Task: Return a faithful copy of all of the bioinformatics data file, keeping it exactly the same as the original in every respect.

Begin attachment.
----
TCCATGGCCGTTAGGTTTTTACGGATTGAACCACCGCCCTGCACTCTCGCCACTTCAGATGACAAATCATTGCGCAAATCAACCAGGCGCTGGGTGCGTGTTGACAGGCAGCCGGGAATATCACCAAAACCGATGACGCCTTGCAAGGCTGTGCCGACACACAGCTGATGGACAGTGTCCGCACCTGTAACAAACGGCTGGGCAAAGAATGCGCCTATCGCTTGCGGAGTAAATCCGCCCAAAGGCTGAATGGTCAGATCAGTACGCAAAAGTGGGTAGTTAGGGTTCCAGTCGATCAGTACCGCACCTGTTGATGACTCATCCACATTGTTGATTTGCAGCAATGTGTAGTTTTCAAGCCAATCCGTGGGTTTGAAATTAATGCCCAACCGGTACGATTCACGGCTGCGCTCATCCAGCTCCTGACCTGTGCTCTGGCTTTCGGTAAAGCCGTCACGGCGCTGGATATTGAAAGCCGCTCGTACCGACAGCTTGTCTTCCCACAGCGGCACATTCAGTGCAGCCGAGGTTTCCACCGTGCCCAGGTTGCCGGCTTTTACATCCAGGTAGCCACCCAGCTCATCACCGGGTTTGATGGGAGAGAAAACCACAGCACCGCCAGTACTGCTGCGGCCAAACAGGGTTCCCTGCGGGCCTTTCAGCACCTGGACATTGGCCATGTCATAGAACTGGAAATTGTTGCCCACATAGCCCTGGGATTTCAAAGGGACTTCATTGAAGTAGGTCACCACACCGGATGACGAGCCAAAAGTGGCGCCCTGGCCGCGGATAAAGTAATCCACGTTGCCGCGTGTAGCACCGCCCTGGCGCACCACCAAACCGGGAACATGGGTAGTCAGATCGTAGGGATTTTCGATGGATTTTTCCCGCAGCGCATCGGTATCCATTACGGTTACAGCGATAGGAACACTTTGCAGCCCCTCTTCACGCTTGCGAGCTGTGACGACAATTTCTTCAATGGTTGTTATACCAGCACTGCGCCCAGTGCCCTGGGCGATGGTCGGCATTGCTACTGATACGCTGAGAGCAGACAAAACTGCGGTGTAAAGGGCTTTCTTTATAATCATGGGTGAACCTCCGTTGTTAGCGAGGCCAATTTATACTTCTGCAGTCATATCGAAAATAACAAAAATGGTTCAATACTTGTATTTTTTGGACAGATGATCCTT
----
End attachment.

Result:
TCCATGGCCGTTAGGTTTTTACGGATTGAACCACCGCCCTGCACTCTCGCCACTTCAGATGACAAATCATTGCGCAAATCAACCAGGCGCTGGGTGCGTGTTGACAGGCAGCCGGGAATATCACCAAAACCGATGACGCCTTGCAAGGCTGTGCCGACACACAGCTGATGGACAGTGTCCGCACCTGTAACAAACGGCTGGGCAAAGAATGCGCCTATCGCTTGCGGAGTAAATCCGCCCAAAGGCTGAATGGTCAGATCAGTACGCAAAAGTGGGTAGTTAGGGTTCCAGTCGATCAGTACCGCACCTGTTGATGACTCATCCACATTGTTGATTTGCAGCAATGTGTAGTTTTCAAGCCAATCCGTGGGTTTGAAATTAATGCCCAACCGGTACGATTCACGGCTGCGCTCATCCAGCTCCTGACCTGTGCTCTGGCTTTCGGTAAAGCCGTCACGGCGCTGGATATTGAAAGCCGCTCGTACCGACAGCTTGTCTTCCCACAGCGGCACATTCAGTGCAGCCGAGGTTTCCACCGTGCCCAGGTTGCCGGCTTTTACATCCAGGTAGCCACCCAGCTCATCACCGGGTTTGATGGGAGAGAAAACCACAGCACCGCCAGTACTGCTGCGGCCAAACAGGGTTCCCTGCGGGCCTTTCAGCACCTGGACATTGGCCATGTCATAGAACTGGAAATTGTTGCCCACATAGCCCTGGGATTTCAAAGGGACTTCATTGAAGTAGGTCACCACACCGGATGACGAGCCAAAAGTGGCGCCCTGGCCGCGGATAAAGTAATCCACGTTGCCGCGTGTAGCACCGCCCTGGCGCACCACCAAACCGGGAACATGGGTAGTCAGATCGTAGGGATTTTCGATGGATTTTTCCCGCAGCGCATCGGTATCCATTACGGTTACAGCGATAGGAACACTTTGCAGCCCCTCTTCACGCTTGCGAGCTGTGACGACAATTTCTTCAATGGTTGTTATACCAGCACTGCGCCCAGTGCCCTGGGCGATGGTCGGCATTGCTACTGATACGCTGAGAGCAGACAAAACTGCGGTGTAAAGGGCTTTCTTTATAATCATGGGTGAACCTCCGTTGTTAGCGAGGCCAATTTATACTTCTGCAGTCATATCGAAAATAACAAAAATGGTTCAATACTTGTATTTTTTGGACAGATGATCCTT